Tracking Systems for Multiple Smart Home Residents

Tracking Systems for Multiple Smart Home Residents

Aaron S. Crandall (Washington State University, USA) and Diane J. Cook (Washington State University, USA)
DOI: 10.4018/978-1-4666-3682-8.ch006
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Abstract

Once a smart home system moves to a multi-resident situation, it becomes significantly more important that individuals are tracked in some manner. By tracking individuals, the events received from the sensor platform can then be separated into different streams and acted on independently by other tools within the smart home system. This process improves activity detection, history building, and personalized interaction with the intelligent space. Historically, tracking has been primarily approached through a carried wireless device or an imaging system, such as video cameras. These are complicated approaches and still do not always effectively address the problem. Additionally, both of these solutions pose social problems to implement in private homes over long periods of time. This chapter introduces and explores a Bayesian Updating method of tracking individuals through the space that leverages the Center for Advanced Studies in Adaptive Systems (CASAS) technology platform of pervasive and passive sensors. This approach does not require the residents to maintain a wireless device, nor does it incorporate rich sensors with the social privacy issues.
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1. Introduction

Smart homes are providing an ever more important suite of tools for home care. From simple assistive tools to complex contextually aware interactive personas, smart home technology has penetrated many parts of the medical community. These tools rely on various sensors, artificial intelligence algorithms and human intelligence to operate. Most often the tools are geared towards recognizing the Activities of Daily Living (ADLs), with the purpose of providing historical and instantaneous feedback about the residents’ behavior. Any improvements to these tools in recognizing ADLs is welcomed by care practitioners and the residents themselves because it gives them a more accurate day to day picture of the residents’ situation (Skubic, Alexander, Popescu, Rantz, & Keller, 2009).

Currently, the latest in smart home technology has trouble operating with low profile, privacy aware sensor platforms. These sensor platforms are designed to minimize effort on the part of the resident while maximizing privacy at the cost of sensor granularity. The goal of research in this area is to make use of this reduced sensor information to still build systems capable of providing quality assistive technologies.

As an added hurdle, the smart homes are often deployed where there is more than one resident dwelling in the space. Even visitors and care providers make it difficult for the smart home system to determine which person currently in the space caused a given event and attribute it appropriately. Without that ability, ADLs become much more difficult to detect through the noise in the data and individual histories are impossible to obtain.

The tools used to follow an individual through the space are commonly called tracking systems. A tracking system’s goal is to determine the current number and location of individuals, as well as their identity if possible. This information is invaluable when dealing with multi-resident situations to provide the computer a method of attributing events to individuals. There are three main strategies for tracking people in smart homes:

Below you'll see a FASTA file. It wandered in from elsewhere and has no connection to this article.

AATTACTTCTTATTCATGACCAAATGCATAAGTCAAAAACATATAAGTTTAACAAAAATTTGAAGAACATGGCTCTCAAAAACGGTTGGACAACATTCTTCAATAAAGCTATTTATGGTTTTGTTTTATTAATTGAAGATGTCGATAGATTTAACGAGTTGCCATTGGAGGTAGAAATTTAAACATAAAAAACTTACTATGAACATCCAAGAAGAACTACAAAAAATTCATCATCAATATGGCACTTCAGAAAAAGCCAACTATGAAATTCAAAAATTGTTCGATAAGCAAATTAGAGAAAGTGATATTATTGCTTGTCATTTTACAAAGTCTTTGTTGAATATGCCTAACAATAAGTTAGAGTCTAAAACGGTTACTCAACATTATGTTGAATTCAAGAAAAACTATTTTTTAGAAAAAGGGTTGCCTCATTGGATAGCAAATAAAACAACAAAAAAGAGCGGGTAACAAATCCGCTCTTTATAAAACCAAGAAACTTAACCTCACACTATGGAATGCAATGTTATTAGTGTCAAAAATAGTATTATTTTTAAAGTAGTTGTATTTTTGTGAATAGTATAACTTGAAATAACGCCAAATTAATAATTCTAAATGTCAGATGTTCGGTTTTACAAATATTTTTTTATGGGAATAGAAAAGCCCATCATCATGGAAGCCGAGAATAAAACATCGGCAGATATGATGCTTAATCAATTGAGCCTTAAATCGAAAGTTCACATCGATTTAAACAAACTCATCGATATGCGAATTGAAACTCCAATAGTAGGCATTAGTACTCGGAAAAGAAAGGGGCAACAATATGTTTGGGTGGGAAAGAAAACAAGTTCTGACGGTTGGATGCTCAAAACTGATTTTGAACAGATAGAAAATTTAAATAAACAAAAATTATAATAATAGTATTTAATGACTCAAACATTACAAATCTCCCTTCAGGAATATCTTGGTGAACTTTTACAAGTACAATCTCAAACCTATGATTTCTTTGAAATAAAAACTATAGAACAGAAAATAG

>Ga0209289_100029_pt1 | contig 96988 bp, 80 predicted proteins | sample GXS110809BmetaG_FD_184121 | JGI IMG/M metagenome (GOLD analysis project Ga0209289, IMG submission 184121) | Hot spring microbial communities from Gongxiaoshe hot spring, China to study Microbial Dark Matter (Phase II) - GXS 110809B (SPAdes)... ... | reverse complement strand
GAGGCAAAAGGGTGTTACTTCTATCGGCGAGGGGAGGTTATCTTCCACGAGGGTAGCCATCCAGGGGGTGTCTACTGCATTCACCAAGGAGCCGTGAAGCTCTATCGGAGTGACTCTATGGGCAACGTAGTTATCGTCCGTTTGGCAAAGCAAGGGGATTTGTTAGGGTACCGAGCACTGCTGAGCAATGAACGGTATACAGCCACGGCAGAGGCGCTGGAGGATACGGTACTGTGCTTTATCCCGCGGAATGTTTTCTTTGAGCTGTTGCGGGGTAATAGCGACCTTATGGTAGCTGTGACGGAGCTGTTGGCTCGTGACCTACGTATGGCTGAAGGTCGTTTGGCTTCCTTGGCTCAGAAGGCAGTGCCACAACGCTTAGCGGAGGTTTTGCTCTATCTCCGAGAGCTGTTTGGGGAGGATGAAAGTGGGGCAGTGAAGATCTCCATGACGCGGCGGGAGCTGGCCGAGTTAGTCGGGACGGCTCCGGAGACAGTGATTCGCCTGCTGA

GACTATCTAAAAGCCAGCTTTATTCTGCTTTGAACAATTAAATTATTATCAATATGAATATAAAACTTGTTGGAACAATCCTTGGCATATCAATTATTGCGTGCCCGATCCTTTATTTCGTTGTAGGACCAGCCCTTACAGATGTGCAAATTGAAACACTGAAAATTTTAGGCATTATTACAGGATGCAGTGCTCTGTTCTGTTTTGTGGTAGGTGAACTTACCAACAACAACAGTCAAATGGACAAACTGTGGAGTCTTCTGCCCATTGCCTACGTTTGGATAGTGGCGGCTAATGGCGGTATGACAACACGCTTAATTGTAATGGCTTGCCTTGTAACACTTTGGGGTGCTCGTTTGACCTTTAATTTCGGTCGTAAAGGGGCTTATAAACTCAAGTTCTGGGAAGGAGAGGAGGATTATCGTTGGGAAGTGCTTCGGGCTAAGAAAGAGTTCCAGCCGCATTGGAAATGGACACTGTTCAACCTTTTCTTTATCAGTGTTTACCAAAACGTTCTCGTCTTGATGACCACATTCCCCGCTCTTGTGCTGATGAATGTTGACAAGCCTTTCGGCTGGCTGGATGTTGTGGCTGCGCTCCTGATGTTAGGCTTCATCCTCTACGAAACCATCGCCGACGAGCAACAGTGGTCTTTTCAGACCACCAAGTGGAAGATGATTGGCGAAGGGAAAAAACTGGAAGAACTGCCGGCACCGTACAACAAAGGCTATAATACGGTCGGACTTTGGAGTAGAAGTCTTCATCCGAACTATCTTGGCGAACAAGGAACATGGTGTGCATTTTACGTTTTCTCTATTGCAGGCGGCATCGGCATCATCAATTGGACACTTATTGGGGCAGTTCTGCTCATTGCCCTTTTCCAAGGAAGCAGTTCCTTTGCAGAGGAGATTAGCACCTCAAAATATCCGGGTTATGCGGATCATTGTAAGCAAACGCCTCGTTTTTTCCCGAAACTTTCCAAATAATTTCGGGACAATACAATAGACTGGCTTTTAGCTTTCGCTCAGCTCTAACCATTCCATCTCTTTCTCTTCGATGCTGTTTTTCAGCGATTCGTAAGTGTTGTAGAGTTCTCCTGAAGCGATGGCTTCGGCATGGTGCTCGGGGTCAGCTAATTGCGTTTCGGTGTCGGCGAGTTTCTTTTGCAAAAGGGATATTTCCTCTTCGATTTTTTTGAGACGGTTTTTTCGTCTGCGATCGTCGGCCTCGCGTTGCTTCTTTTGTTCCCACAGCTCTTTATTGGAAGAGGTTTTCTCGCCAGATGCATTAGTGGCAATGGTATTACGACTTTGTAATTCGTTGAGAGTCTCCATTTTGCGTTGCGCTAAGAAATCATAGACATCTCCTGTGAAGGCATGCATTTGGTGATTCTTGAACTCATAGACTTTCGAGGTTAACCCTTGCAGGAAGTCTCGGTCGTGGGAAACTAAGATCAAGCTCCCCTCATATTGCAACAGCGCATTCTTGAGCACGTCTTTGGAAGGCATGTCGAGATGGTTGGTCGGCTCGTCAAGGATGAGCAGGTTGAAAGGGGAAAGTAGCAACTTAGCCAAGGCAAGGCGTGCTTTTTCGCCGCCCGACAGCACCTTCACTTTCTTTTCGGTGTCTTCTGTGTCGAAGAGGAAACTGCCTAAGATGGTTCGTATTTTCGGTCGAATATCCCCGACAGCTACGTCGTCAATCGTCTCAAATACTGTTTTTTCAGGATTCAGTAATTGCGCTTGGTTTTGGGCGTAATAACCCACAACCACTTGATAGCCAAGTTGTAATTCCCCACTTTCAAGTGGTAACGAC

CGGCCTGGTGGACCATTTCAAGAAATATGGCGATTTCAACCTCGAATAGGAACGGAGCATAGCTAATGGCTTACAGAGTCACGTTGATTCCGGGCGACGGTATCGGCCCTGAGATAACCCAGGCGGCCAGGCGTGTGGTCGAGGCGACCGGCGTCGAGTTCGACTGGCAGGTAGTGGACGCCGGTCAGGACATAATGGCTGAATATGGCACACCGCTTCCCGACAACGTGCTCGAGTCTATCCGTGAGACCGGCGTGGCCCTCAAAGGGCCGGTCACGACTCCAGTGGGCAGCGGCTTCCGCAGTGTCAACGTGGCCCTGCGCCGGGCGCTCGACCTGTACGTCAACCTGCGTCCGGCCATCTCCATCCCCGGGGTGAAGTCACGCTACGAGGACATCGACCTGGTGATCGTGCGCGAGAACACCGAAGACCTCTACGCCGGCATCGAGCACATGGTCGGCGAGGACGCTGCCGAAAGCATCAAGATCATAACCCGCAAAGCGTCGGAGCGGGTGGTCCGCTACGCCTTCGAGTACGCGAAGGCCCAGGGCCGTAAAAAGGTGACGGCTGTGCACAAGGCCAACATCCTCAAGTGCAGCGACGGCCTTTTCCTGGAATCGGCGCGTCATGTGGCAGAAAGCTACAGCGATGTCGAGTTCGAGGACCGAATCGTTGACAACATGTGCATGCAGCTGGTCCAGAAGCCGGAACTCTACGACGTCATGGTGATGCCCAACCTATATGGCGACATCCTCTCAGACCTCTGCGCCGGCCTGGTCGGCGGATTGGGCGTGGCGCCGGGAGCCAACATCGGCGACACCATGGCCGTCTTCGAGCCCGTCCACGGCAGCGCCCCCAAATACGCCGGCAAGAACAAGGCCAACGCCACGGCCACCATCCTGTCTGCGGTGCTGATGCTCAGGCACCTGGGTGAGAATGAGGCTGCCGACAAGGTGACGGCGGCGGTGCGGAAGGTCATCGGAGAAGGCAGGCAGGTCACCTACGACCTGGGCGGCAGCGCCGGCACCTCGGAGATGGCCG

• 1.

    Carried devices or tags

  • 2.

    Video biometrics

  • 3.

    Entity detection via dividing events spatially and temporally

Carried devices or tags are commonly done via RFID (Cook & Das, 2007; Naeem & Bigham, 2009; Choi, Lee, Elmasri, & Engels, 2009) or a wireless device carried on ones person (Hightower & Borriello, 2001; Luo & Chen, 2009; Navarro-Alvarez & Siller, 2009; Diaz, Maues, Soares, Nakamura, & Figueiredo, 2010). The device or a base station of some sort reports the current location of the device to the central system. This has been accomplished using PDAs, cell phones, actigraphs, custom built RF devices, etc. While these kinds of systems work, it does require that every individual in the space keep and maintain their personal device at all times. It is easy for the residents to forget their device, have the batteries run down or not even want to have it. Additionally, guests need to be issued a device whenever they are in the space to ensure they are accounted for. In many environments this is a feasible solution, given the manpower to maintain it. For example, hospitals and full time care facilities are often able to make use of such systems. In private homes or understaffed situations, it becomes a less feasible solution.

For video biometrics, one or more cameras are placed around the monitored space. These cameras capture the current residents for tracking and processing (Libal, Ramabhadran, Mana, Pianesi, Chippendale, Lanz, & Potamianos, 2009; Menon, Jayaraman, & Govindaraju, 2010). The goal is to interpret the video data to identify individuals, detect ADLs and give more context to item interaction. While these tools are often very good at meeting these goals, they bear the overhead of expensive cameras and the privacy concerns of the residents. Asking individuals to have 24 hour video monitoring in the homes can be difficult. While some may be willing to accept such an intrusion, many others will not (Demiris, Hensel, Skubic, & Rantz, 2008; Klasnja, Consolvo, Choudhury, Beckwith, & Hightower, 2009).

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